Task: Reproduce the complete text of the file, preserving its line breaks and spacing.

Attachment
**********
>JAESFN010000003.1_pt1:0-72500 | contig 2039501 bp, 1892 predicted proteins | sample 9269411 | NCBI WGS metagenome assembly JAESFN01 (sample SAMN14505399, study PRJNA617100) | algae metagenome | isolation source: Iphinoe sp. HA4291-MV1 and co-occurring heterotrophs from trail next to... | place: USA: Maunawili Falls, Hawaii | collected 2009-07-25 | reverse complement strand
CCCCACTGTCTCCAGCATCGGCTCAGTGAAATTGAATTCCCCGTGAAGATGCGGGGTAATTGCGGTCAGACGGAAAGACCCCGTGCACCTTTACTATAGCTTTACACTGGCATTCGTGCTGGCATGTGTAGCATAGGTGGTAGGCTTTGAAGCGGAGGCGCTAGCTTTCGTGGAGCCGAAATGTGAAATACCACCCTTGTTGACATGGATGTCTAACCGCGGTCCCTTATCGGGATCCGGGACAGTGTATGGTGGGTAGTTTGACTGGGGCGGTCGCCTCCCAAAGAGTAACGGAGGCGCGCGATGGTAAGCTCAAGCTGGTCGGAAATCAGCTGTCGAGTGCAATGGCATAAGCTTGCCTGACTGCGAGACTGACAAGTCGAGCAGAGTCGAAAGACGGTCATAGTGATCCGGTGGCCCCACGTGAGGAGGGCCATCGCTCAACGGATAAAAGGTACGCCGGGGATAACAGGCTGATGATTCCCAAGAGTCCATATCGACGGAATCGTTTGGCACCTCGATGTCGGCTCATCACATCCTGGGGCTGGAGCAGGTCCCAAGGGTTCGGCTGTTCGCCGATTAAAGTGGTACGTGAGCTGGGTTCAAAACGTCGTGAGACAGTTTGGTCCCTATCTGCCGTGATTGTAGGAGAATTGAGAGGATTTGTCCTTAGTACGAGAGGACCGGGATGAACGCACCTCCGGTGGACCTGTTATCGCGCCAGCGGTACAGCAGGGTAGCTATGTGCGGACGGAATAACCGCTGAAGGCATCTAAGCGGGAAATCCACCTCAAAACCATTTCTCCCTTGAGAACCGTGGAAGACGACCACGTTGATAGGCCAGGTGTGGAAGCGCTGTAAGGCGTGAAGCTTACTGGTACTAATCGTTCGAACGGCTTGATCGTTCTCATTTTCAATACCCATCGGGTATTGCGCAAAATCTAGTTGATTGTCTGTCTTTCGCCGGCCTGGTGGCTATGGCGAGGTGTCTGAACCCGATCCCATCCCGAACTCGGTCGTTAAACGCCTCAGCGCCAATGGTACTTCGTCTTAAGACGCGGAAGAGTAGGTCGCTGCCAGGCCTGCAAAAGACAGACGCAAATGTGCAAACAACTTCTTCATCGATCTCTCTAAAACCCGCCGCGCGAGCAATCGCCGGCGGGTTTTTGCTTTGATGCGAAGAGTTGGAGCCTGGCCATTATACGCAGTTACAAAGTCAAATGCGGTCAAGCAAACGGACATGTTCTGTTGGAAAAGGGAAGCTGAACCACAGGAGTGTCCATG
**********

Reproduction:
>JAESFN010000003.1_pt1:0-72500 | contig 2039501 bp, 1892 predicted proteins | sample 9269411 | NCBI WGS metagenome assembly JAESFN01 (sample SAMN14505399, study PRJNA617100) | algae metagenome | isolation source: Iphinoe sp. HA4291-MV1 and co-occurring heterotrophs from trail next to... | place: USA: Maunawili Falls, Hawaii | collected 2009-07-25 | reverse complement strand
CCCCACTGTCTCCAGCATCGGCTCAGTGAAATTGAATTCCCCGTGAAGATGCGGGGTAATTGCGGTCAGACGGAAAGACCCCGTGCACCTTTACTATAGCTTTACACTGGCATTCGTGCTGGCATGTGTAGCATAGGTGGTAGGCTTTGAAGCGGAGGCGCTAGCTTTCGTGGAGCCGAAATGTGAAATACCACCCTTGTTGACATGGATGTCTAACCGCGGTCCCTTATCGGGATCCGGGACAGTGTATGGTGGGTAGTTTGACTGGGGCGGTCGCCTCCCAAAGAGTAACGGAGGCGCGCGATGGTAAGCTCAAGCTGGTCGGAAATCAGCTGTCGAGTGCAATGGCATAAGCTTGCCTGACTGCGAGACTGACAAGTCGAGCAGAGTCGAAAGACGGTCATAGTGATCCGGTGGCCCCACGTGAGGAGGGCCATCGCTCAACGGATAAAAGGTACGCCGGGGATAACAGGCTGATGATTCCCAAGAGTCCATATCGACGGAATCGTTTGGCACCTCGATGTCGGCTCATCACATCCTGGGGCTGGAGCAGGTCCCAAGGGTTCGGCTGTTCGCCGATTAAAGTGGTACGTGAGCTGGGTTCAAAACGTCGTGAGACAGTTTGGTCCCTATCTGCCGTGATTGTAGGAGAATTGAGAGGATTTGTCCTTAGTACGAGAGGACCGGGATGAACGCACCTCCGGTGGACCTGTTATCGCGCCAGCGGTACAGCAGGGTAGCTATGTGCGGACGGAATAACCGCTGAAGGCATCTAAGCGGGAAATCCACCTCAAAACCATTTCTCCCTTGAGAACCGTGGAAGACGACCACGTTGATAGGCCAGGTGTGGAAGCGCTGTAAGGCGTGAAGCTTACTGGTACTAATCGTTCGAACGGCTTGATCGTTCTCATTTTCAATACCCATCGGGTATTGCGCAAAATCTAGTTGATTGTCTGTCTTTCGCCGGCCTGGTGGCTATGGCGAGGTGTCTGAACCCGATCCCATCCCGAACTCGGTCGTTAAACGCCTCAGCGCCAATGGTACTTCGTCTTAAGACGCGGAAGAGTAGGTCGCTGCCAGGCCTGCAAAAGACAGACGCAAATGTGCAAACAACTTCTTCATCGATCTCTCTAAAACCCGCCGCGCGAGCAATCGCCGGCGGGTTTTTGCTTTGATGCGAAGAGTTGGAGCCTGGCCATTATACGCAGTTACAAAGTCAAATGCGGTCAAGCAAACGGACATGTTCTGTTGGAAAAGGGAAGCTGAACCACAGGAGTGTCCATG